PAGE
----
Making an Impact: Lessons and Encounters in the Social Business Sector

This summer I am interning at Agora Partnerships, a nonprofit organization that provides early stage social entrepreneurs with access to capital, networks, and resources in Latin America. Social businesses are those organizations that are financially sustainable and make an economic, environmental, or social impact. Impact investing refers to investments that are made by individuals into organizations or products that claim to make a social impact and generate sustainable financial returns.

I am currently based in Managua, Nicaragua and my role this summer is to recruit social entrepreneurs from across Latin America (specifically Colombia, Brazil, Mexico, and Peru) for Agora’s accelerator program. Thus far this experience has been very valuable, and the purpose of this entry is to discuss some of the opportunities and challenges facing the field of impact investing. Most of these observations were made at the ANDE (ASPEN Network of Development Entrepreneurs) Orientation Training 2013 and the Agora Impact Investing in Action Conference (IIA) 2013.

To learn more about these organizations (Agora & ANDE), click on the links below:

http://agorapartnerships.org/

http://es.agorapartnerships.org/

http://www.aspeninstitute.org/policy-work/aspen-network-development-entrepreneurs

http://impactinvestinginaction.org/

The impact investing sector is young compared to other sectors that have been in existence for centuries but it presents many valuable opportunities. For example, the demand for investments that generate social impact and a positive financial return has risen greatly especially by Generation Y or “Millennials” (refers to those born after the 1970’s or 1980’s). This new generation expects a stronger sense of social fulfillment, and they are beginning to amass great wealth through new ventures and startups. Their influence is growing, and examples can be seen in the leadership of organizations such as Twitter and Facebook.

Another opportunity has been a stronger focus on impact metrics, or metrics that describe the positive difference that a social business or organization is having on a community, country, or region. Three examples of these types of metrics are “number of women employed,” “greenhouse gas emissions”, and “water use.” Organizations such as Global Impact Investing Rating System (GIIRS) and Impact Reporting and Investment Standards (IRIS) are helping social businesses and related entities to capture this information to make this industry more transparent, to share best practices, and to search for inefficiencies. Finally, the quantity of services offered in the social impact have grown and these include capacity building, connecting entrepreneurs with investors, investing in social entrepreneurs, and providing actual knowledge and resources to social entrepreneurs. There are organizations such as the Acumen that focus on all the aforementioned, and then there are organizations such as Agora Partnerships (an accelerator) that have one main focus, capacity building.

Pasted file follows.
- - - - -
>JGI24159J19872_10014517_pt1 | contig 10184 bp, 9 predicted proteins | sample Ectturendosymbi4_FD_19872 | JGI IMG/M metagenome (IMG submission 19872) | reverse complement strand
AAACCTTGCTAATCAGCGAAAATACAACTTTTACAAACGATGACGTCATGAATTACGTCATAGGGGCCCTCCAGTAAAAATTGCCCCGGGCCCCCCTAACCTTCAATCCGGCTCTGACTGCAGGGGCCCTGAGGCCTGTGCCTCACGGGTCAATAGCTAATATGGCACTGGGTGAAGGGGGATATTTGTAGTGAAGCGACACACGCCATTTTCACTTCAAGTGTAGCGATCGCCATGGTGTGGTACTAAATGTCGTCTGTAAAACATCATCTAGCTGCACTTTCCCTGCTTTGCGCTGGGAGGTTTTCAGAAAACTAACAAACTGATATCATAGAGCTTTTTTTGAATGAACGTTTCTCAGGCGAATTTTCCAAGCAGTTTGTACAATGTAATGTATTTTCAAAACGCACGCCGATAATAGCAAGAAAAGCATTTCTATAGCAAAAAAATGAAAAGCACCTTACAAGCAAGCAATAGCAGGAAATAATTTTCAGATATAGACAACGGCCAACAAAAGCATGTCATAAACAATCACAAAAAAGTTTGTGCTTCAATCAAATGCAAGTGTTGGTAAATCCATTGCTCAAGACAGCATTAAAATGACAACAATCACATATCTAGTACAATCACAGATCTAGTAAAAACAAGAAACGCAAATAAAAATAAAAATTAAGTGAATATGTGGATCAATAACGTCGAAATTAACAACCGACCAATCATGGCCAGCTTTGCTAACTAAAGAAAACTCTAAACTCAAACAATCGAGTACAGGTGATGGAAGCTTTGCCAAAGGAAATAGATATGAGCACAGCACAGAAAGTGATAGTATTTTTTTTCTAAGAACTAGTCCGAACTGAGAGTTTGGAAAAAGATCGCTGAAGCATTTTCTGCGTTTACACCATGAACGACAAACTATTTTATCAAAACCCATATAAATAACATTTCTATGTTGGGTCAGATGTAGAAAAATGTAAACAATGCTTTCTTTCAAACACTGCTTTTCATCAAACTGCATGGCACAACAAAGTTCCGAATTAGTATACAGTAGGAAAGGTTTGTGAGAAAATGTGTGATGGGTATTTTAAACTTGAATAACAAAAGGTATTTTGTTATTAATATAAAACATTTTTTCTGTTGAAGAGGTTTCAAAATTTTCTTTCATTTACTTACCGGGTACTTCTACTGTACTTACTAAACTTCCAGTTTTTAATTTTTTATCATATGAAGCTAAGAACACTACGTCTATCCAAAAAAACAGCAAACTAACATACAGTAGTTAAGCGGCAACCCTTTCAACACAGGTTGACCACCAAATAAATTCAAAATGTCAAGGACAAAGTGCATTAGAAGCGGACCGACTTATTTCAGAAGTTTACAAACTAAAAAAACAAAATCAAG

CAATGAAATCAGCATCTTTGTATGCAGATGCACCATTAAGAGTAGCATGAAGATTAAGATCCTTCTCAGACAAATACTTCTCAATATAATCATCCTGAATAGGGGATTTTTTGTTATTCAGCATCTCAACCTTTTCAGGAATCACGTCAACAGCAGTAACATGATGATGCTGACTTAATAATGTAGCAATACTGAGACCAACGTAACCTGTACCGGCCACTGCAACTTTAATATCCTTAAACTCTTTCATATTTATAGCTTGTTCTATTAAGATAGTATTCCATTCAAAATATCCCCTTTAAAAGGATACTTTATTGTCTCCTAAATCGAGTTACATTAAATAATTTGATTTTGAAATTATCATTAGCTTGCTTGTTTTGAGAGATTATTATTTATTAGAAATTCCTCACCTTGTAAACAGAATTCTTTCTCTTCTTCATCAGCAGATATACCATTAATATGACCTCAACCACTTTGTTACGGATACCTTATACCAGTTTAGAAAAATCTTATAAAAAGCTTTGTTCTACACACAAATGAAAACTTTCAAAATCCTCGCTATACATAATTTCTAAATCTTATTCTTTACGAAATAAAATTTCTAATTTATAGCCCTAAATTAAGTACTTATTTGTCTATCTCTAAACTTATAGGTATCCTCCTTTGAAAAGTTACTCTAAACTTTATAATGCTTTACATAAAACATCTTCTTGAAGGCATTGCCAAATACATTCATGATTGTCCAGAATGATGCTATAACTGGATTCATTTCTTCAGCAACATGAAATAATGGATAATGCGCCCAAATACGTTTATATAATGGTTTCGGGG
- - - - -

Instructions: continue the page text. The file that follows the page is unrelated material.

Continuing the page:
To learn more about GIIRS and IRIS, click on the links below:

http://giirs.org/

http://iris.thegiin.org/

Although the impact investing sector presents valuable opportunities, it is also important to be aware of the challenges relating to this sector. One of the largest challenges faced by investors and entrepreneurs in this sector is the balance of impact and profit. It is very difficult for a for-profit organization to make an impact and to generate sustainable revenue simultaneously. As organizations grow, so do the number of stakeholders, capital expectations, demand for resources, and more. This can sometimes cripple a social business solely focused on impact, or it can push a social business to stray from its original mission (mission drift). Another challenge is the scalability of social businesses, or its ability to offer the same or similar products services across new markets. The products and services that a social business offers to the consumer might only be relevant to a specific market, making it too expensive or too risky to tap into new markets. The last challenge relates to fundraising for social venture funds, accelerators, and early stage entrepreneurs. Individuals from each of these groups raise funds through donations, foundations, government grants, and crowdsourcing. Without these additional sources of revenue, organizations in the social business sector are not able to survive. Because of the turbulent economic environment, it has been very challenging to raise these funds. Many of these organizations are still trying to find a sustainable revenue model that does not focus so heavily on donations or grants.

To learn more about the social business or small and growing business sector (SGB), click on the link below:

http://www.aspeninstitute.org/publications/ande-2012-impact-report

My next entry will focus more on what lessons have been learned and applied by this sector in Latin America.

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About Benjamin Rene Garcia

CLASS President - Energetic, Game Changer, and Cornell MPA Graduate Student
This entry was posted in Brazil, Colombia, Mexico, Nicaragua, Peru and tagged , , , , . Bookmark the permalink.

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